The society is a small and fairly non hierarchical organisation and now very accessible to people with an interest in poetry. We all take calls from budding poets who want to get published, or people who want to be poets but don't know where to start. We try to offer advice to each person and talk about our Good Practice Code so that they are warned of some of the pitfalls of, say, paying money to get published. Chris's 12-year- old daughter Dora likes to go on phone duty when she visits and I've often heard her spontaneously asking people if they want to join the society - she's obviously hugely proud of her Dad.

I feel sad that I am the only member of staff who has lasted the pace and stayed with the society since the original move. It seems that, having gone through such horrid times, I am the person from the society's old days who is benefiting from our recent successes. It has become a privilege to work for the society and for the poets because, having re-invented ourselves, we can now channel all our energy into the business of poetry itself and the means of promoting it, which is paying off. The other day my Mum said: "I heard some poetry on the radio today" - if it's reaching her consciousness, we must be doing something right.

Interview by Katie Sampson

Arts and Entertainment
Performers drink tea at the Glastonbury festival in 2010

GlastonburyWI to make debut appearance at Somerset festival

Arts and Entertainment
Lena Headey as Cersei Lannister

TV reviewIt has taken seven episodes for Game of Thrones season five to hit its stride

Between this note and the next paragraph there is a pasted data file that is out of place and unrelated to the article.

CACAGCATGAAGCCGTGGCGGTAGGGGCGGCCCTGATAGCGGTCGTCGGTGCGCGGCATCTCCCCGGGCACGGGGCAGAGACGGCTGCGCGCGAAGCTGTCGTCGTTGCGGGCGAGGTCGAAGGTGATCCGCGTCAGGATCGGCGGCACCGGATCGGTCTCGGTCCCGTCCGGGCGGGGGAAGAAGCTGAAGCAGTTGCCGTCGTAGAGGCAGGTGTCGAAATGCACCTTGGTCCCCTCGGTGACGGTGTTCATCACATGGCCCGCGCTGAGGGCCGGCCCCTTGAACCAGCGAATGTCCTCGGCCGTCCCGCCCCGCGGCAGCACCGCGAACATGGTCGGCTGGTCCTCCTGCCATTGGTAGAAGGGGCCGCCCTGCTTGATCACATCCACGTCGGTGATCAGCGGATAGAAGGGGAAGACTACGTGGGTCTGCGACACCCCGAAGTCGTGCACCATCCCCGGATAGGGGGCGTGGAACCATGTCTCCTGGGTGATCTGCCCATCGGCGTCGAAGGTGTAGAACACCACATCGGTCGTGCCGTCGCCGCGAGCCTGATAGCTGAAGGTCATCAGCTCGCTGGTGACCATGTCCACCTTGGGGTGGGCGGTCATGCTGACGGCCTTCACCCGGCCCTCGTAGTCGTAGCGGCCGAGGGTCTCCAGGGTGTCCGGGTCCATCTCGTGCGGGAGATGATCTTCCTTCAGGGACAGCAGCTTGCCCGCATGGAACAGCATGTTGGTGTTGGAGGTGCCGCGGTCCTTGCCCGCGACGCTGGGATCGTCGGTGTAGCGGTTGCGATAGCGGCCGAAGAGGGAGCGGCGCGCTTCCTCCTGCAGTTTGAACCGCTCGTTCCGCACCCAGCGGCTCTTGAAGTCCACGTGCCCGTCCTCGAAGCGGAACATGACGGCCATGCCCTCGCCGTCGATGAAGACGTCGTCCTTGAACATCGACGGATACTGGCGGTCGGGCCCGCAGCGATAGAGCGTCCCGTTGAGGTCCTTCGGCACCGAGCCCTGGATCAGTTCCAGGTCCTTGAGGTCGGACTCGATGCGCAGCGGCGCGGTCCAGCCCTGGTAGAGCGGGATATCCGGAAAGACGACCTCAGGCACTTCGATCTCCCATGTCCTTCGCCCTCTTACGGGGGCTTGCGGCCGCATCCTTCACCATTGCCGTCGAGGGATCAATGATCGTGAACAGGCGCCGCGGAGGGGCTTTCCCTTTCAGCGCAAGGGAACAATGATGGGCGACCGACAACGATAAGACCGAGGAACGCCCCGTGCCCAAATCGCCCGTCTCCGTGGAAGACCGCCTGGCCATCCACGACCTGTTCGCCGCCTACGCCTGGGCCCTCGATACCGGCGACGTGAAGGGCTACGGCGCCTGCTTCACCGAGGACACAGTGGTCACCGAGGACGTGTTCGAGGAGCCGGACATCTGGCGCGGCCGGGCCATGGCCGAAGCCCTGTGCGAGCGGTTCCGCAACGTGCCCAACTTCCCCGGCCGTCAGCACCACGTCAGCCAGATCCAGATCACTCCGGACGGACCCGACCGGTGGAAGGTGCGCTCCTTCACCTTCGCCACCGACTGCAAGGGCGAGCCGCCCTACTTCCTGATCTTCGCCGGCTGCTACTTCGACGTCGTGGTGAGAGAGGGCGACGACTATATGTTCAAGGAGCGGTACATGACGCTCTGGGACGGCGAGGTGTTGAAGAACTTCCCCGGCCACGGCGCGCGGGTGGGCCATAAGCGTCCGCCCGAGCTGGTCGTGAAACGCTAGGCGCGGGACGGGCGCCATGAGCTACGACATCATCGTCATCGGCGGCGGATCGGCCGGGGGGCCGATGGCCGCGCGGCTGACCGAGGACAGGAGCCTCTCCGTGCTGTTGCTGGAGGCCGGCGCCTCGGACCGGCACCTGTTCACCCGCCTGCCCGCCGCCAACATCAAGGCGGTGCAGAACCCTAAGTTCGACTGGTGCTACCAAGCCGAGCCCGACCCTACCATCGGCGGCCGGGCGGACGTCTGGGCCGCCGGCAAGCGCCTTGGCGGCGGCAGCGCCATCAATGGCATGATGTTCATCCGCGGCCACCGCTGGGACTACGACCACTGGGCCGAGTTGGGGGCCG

Have you tried new the Independent Digital Edition apps?
Arts and Entertainment

ebooksNow available in paperback
Arts and Entertainment

Arts and Entertainment
Jesuthasan Antonythasan as Dheepan

FilmPalme d'Or goes to radical and astonishing film that turns conventional thinking about immigrants on its head

Arts and Entertainment
Måns Zelmerlöw performing

Arts and Entertainment
Graham Norton was back in the commentating seat for Eurovision 2015

Arts and Entertainment
Richard Hammond, Jeremy Clarkson and James May on stage

Arts and Entertainment
The light stuff: Britt Robertson and George Clooney in ‘Tomorrowland: a World Beyond’
film review
Arts and Entertainment
Reawakening: can Jon Hamm’s Don Draper find enlightenment in the final ‘Mad Men’?
tv reviewNot quite, but it's an enlightening finale for Don Draper spoiler alert
Arts and Entertainment
Breakfast Show’s Nick Grimshaw

Arts and Entertainment

Arts and Entertainment
'Youth' cast members Paul Dano, Jane Fonda, Harvey Keitel, Rachel Weisz, and Michael Caine pose for photographers at Cannes Film Festival
Arts and Entertainment
Adam West as Batman and Burt Ward and Robin in the 1960s Batman TV show

Arts and Entertainment
I am flute: Azeem Ward and his now-famous instrument
Arts and Entertainment
A glass act: Dr Chris van Tulleken (left) and twin Xand get set for their drinking challenge
TV review
Arts and Entertainment
MIA perform at Lovebox 2014 in London Fields, Hackney

Arts and Entertainment
Finnish punk band PKN hope to enter Eurovision 2015 and raise awareness for Down's Syndrome

Arts and Entertainment
William Shakespeare on the cover of John Gerard's The Herball or Generall Historie of Plantes

Arts and Entertainment

Game of Thrones review
Arts and Entertainment
Grayson Perry dedicates his Essex home to Julie

Potter's attempt to create an Essex Taj Mahal was a lovely treat

Arts and Entertainment
A scene from the original Swedish version of the sci-fi TV drama ‘Real Humans’
Arts and Entertainment
Hugh Keays-Byrne plays Immortan Joe, the terrifying gang leader, in the new film
filmActor who played Toecutter returns - but as a different villain in reboot
Arts and Entertainment
Charlize Theron as Imperator Furiosa in Mad Max: Fury Road
Latest stories from i100
Have you tried new the Independent Digital Edition apps?

ES Rentals

    Independent Dating

    By clicking 'Search' you
    are agreeing to our
    Terms of Use.